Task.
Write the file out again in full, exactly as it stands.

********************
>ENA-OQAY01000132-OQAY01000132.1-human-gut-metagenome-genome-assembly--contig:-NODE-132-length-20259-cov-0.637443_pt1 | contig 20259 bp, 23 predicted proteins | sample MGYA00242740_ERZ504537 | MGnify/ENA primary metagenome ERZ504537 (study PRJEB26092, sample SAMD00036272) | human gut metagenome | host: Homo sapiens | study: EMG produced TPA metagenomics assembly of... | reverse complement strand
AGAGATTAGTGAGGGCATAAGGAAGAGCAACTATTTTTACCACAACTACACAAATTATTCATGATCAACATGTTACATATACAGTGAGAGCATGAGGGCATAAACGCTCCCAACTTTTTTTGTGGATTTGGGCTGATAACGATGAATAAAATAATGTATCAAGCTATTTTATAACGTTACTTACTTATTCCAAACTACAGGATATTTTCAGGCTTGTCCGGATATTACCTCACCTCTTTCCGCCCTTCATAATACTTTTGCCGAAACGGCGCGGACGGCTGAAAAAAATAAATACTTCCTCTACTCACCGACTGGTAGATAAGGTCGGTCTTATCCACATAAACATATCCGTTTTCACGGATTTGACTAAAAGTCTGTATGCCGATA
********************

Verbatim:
>ENA-OQAY01000132-OQAY01000132.1-human-gut-metagenome-genome-assembly--contig:-NODE-132-length-20259-cov-0.637443_pt1 | contig 20259 bp, 23 predicted proteins | sample MGYA00242740_ERZ504537 | MGnify/ENA primary metagenome ERZ504537 (study PRJEB26092, sample SAMD00036272) | human gut metagenome | host: Homo sapiens | study: EMG produced TPA metagenomics assembly of... | reverse complement strand
AGAGATTAGTGAGGGCATAAGGAAGAGCAACTATTTTTACCACAACTACACAAATTATTCATGATCAACATGTTACATATACAGTGAGAGCATGAGGGCATAAACGCTCCCAACTTTTTTTGTGGATTTGGGCTGATAACGATGAATAAAATAATGTATCAAGCTATTTTATAACGTTACTTACTTATTCCAAACTACAGGATATTTTCAGGCTTGTCCGGATATTACCTCACCTCTTTCCGCCCTTCATAATACTTTTGCCGAAACGGCGCGGACGGCTGAAAAAAATAAATACTTCCTCTACTCACCGACTGGTAGATAAGGTCGGTCTTATCCACATAAACATATCCGTTTTCACGGATTTGACTAAAAGTCTGTATGCCGATA